Or is that even what it is? When MODERN VAMPIRES went straight to video in the U.S. it was October of ’99 and the cover had a design style and not-screen-accurate fashion flagrantly copying BLADE, but it had actually premiered before both BLADE and John Carpenter’s VAMPIRES. FROM DUSK TILL DAWN and Buffy the Vampire Slayer had already reclaimed bloodsuckers from Anne Rice, though, so I suppose that’s what they’re playing off of, if anything. Or maybe it’s just West Coast elite NEAR DARK. (read the rest of this shit…)

R.I.P. DMX


Man do I hate starting out sentences this way, but rest in peace to DMX, rap icon who wielded the most unwieldy mix of bravado, raw intensity, heart-on-his-sleeve vulnerability and demonic horror in some great and idiosyncratic music. He seemed to appear to us already on top, shocking the world with a completely new sound and cadence. The growls, the chants, the gothic organs, the kids chanting about DMX like he’s Freddy, the catchy anthems that still get our hearts pumping today. But underneath it a sense of sincere anguish and struggle.

In his almost 25 years of music and public life he seemed to always be running from demons, on the brink of possible disaster, yet it feels impossible that they finally caught up with him. From the beginning he talked about pain and fear, he covered himself in blood on an album cover, talked about Hell, gave literal voice to his darkest thoughts, prayed to (and conversed with) God, read sad poems. But he was also known for having fun – praising his friends, driving around on four-wheelers doing wheelies and donuts (a trademark!), boasting, being funny.

And of course he had an action movie period! He just happened to be on the top at the right time to intersect with Joel Silver’s action-star-with-rappers-and-R&B-singers period. So he co-starred with Jet Li and Steven Seagal in roles where he just seemed like DMX, even if his character was, like, a hacktivist. I love that kinda shit – his screen presence was more exciting to me than good acting would’ve been – but he showed much more potential in BELLY, the one movie directed by music video legend Hype Williams. Not everything about the movie works, but it looks absolutely incredible, makes numerous interesting artistic choices and really does harness that raw DMX charisma in a powerful way.

I was so hyped for NEVER DIE ALONE, where he was the lead and stretching himself more, adapting a book by Donald Goins. It didn’t turn out to be what I hoped for at the time, and everyone else seemed to ignore it (though I have since seen it discovered and enjoyed by a few people). Like for most movie star type performers there was kind of a decline in quality, and he was content to just show up in random DTV movies on occasion, more cashing in on his name and face than finding good roles. And that’s fine. I can respect that. His heart was on the mic. Why not also play “Davie” in FAST AND FIERCE: DEATH RACE? I’m sure it was fun.

It was long known that he struggled with addiction and mental health issues that got him into reckless and inexplicable misadventures, but in recent years he appeared to have settled down a little. It seemed like the guy who on his first album said, “And I fear that what I’m saying, won’t be heard until I’m gone / But it’s all good, ’cause I really didn’t expect to live long” was aging into an old legend. Last year I watched him on that Verzuz with Snoop Dogg and it was electric to see the two of them celebrating each others’ life’s work, gushing over each other, dancing around like total dorks.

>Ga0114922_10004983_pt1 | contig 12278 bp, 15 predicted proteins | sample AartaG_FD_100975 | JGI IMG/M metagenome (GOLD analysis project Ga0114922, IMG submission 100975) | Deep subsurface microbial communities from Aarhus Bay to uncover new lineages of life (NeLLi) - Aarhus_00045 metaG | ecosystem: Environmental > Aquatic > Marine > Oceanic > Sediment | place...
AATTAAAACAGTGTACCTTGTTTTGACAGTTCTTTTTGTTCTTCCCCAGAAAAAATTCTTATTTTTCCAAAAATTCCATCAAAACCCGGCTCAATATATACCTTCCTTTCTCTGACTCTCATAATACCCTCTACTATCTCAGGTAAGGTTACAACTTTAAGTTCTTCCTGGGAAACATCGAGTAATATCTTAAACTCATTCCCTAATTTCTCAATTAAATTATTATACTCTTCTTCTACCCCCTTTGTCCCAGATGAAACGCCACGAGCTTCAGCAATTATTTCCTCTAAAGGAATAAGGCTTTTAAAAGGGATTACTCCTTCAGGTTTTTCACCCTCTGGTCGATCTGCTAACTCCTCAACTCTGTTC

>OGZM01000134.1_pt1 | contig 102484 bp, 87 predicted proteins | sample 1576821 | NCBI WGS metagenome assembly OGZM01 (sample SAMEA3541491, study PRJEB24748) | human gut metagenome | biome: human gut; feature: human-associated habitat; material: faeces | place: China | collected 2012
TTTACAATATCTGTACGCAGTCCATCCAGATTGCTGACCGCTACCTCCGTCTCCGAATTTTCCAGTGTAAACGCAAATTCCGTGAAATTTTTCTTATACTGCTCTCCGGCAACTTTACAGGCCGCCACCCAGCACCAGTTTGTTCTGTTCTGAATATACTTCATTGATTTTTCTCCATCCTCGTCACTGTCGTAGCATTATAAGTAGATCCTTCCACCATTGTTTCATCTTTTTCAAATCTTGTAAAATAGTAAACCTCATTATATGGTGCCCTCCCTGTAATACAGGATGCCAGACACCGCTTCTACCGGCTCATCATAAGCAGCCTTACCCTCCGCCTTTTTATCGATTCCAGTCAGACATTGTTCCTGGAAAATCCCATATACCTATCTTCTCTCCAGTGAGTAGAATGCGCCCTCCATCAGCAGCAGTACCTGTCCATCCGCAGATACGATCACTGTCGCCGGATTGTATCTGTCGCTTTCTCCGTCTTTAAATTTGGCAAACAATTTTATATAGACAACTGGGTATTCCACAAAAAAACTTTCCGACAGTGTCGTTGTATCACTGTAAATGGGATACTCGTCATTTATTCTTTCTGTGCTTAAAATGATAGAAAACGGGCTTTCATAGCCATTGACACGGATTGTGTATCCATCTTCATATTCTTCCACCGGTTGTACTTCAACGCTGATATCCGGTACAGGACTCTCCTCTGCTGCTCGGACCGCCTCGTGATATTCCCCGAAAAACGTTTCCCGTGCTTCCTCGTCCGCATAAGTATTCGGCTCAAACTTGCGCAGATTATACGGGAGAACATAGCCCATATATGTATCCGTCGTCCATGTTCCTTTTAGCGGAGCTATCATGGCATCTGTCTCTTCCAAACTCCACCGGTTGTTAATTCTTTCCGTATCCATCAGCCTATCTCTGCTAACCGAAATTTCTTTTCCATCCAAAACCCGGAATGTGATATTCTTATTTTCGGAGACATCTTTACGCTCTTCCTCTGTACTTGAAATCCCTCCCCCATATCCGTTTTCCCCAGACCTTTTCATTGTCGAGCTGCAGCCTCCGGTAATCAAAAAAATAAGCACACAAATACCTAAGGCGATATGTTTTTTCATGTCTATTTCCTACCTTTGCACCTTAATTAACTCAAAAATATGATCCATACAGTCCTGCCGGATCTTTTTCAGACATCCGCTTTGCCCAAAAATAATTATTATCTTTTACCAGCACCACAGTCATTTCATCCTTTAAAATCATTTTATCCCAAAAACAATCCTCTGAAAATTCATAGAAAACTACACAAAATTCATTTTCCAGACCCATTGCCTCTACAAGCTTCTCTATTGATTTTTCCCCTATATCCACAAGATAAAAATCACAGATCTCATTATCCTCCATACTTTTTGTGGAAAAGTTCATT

It made me so happy to watch them like that I actually tried to take some live screengrabs to capture the vibe:

DMX had a belly like a retiree and seemed so humble and flattered, being self-deprecating, almost bashful about the compliments. I hope he was able to enjoy it and really understand how much the world loved him.

Here are my old reviews of some of his movies. They’re not my best or most respectful work. I’ve been thinking about revisiting the Jet Li American period, so maybe I’ll do them more justice next time.

ROMEO MUST DIE
BELLY
NEVER DIE ALONE
CRADLE 2 THE GRAVE
LORDS OF THE STREET

Shrunken Heads

Richard Elfman is the son of novelist Clare Elfman. He grew up in L.A., then worked as an Afro-Latin percussionist in the San Francisco musical theater troupe The Cockettes before moving to Paris to perform, and later returning to form the “commedia dell’arte ensemble” or “surrealist street theatre troupe” The Mystic Knights of the Oingo Boingo. They performed Cab Calloway covers and Russian ballet songs in whiteface, won an episode of The Gong Show, released a doo wop song about the kidnapping of Patty Hearst, and played demons in a hallucination scene in I NEVER PROMISED YOU A ROSE GARDEN. In the late ‘70s Elfman turned filmmaker, directing the Mystic Knights’ black and white cult musical FORBIDDEN ZONE (released in 1982).

It’s a pretty obnoxious and completely amazing movie, filmed on theatrical sets beautifully designed in a German expressionist/Max Fleischer cartoon style (and sometimes noticeably made of paper). It’s a short but unrelenting burlesque nightmare of tap dancing frogs and skeletons, adults dressed as children and/or only wearing underwear, lots of Mickey Mouse ears, fezzes and boobs, every single character (and there are tons of them) a weirdo or a grotesque caricature. They move bizarrely and at fast speed, lip sync to old timey big band jazz tunes, simulate humping. It stylishly switches to animation as they plummet to Hell or through the intestine shaped tunnel from the Hercules family’s basement to the Sixth Dimension, which is ruled by Susan Tyrrell as the Cruella-meets-drag-queen Queen Doris, and Herve Villechaize as her cheating husband King Fausto.